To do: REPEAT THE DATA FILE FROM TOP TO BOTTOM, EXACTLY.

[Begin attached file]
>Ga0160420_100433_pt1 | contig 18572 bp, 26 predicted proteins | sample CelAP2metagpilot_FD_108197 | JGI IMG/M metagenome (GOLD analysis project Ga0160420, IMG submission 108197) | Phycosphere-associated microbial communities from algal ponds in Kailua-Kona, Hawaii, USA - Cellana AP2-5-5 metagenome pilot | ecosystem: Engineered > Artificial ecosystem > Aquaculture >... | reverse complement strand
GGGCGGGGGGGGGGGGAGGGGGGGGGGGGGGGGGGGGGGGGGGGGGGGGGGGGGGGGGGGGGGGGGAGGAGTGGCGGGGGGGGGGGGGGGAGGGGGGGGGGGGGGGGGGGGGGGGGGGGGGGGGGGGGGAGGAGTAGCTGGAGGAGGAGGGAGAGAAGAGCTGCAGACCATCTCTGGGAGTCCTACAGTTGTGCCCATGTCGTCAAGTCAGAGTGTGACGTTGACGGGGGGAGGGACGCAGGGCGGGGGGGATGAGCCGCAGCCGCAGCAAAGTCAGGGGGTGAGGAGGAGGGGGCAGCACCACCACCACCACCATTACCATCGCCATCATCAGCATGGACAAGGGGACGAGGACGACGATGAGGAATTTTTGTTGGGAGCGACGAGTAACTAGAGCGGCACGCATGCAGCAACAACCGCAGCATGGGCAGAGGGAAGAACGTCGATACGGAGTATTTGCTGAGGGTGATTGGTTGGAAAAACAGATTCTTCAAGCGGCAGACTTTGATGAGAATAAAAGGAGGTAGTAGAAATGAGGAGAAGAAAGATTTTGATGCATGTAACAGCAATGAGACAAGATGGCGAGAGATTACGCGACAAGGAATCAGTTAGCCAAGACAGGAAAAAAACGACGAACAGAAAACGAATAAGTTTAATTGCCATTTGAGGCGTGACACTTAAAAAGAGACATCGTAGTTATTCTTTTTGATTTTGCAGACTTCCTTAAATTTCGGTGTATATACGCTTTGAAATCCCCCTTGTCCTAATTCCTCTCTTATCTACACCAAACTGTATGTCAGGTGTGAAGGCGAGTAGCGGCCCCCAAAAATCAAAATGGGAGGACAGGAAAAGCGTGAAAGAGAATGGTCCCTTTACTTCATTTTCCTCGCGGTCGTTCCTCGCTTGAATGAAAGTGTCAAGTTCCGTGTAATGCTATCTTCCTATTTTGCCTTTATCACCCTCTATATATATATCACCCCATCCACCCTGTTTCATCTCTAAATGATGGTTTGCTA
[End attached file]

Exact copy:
>Ga0160420_100433_pt1 | contig 18572 bp, 26 predicted proteins | sample CelAP2metagpilot_FD_108197 | JGI IMG/M metagenome (GOLD analysis project Ga0160420, IMG submission 108197) | Phycosphere-associated microbial communities from algal ponds in Kailua-Kona, Hawaii, USA - Cellana AP2-5-5 metagenome pilot | ecosystem: Engineered > Artificial ecosystem > Aquaculture >... | reverse complement strand
GGGCGGGGGGGGGGGGAGGGGGGGGGGGGGGGGGGGGGGGGGGGGGGGGGGGGGGGGGGGGGGGGGAGGAGTGGCGGGGGGGGGGGGGGGAGGGGGGGGGGGGGGGGGGGGGGGGGGGGGGGGGGGGGGAGGAGTAGCTGGAGGAGGAGGGAGAGAAGAGCTGCAGACCATCTCTGGGAGTCCTACAGTTGTGCCCATGTCGTCAAGTCAGAGTGTGACGTTGACGGGGGGAGGGACGCAGGGCGGGGGGGATGAGCCGCAGCCGCAGCAAAGTCAGGGGGTGAGGAGGAGGGGGCAGCACCACCACCACCACCATTACCATCGCCATCATCAGCATGGACAAGGGGACGAGGACGACGATGAGGAATTTTTGTTGGGAGCGACGAGTAACTAGAGCGGCACGCATGCAGCAACAACCGCAGCATGGGCAGAGGGAAGAACGTCGATACGGAGTATTTGCTGAGGGTGATTGGTTGGAAAAACAGATTCTTCAAGCGGCAGACTTTGATGAGAATAAAAGGAGGTAGTAGAAATGAGGAGAAGAAAGATTTTGATGCATGTAACAGCAATGAGACAAGATGGCGAGAGATTACGCGACAAGGAATCAGTTAGCCAAGACAGGAAAAAAACGACGAACAGAAAACGAATAAGTTTAATTGCCATTTGAGGCGTGACACTTAAAAAGAGACATCGTAGTTATTCTTTTTGATTTTGCAGACTTCCTTAAATTTCGGTGTATATACGCTTTGAAATCCCCCTTGTCCTAATTCCTCTCTTATCTACACCAAACTGTATGTCAGGTGTGAAGGCGAGTAGCGGCCCCCAAAAATCAAAATGGGAGGACAGGAAAAGCGTGAAAGAGAATGGTCCCTTTACTTCATTTTCCTCGCGGTCGTTCCTCGCTTGAATGAAAGTGTCAAGTTCCGTGTAATGCTATCTTCCTATTTTGCCTTTATCACCCTCTATATATATATCACCCCATCCACCCTGTTTCATCTCTAAATGATGGTTTGCTA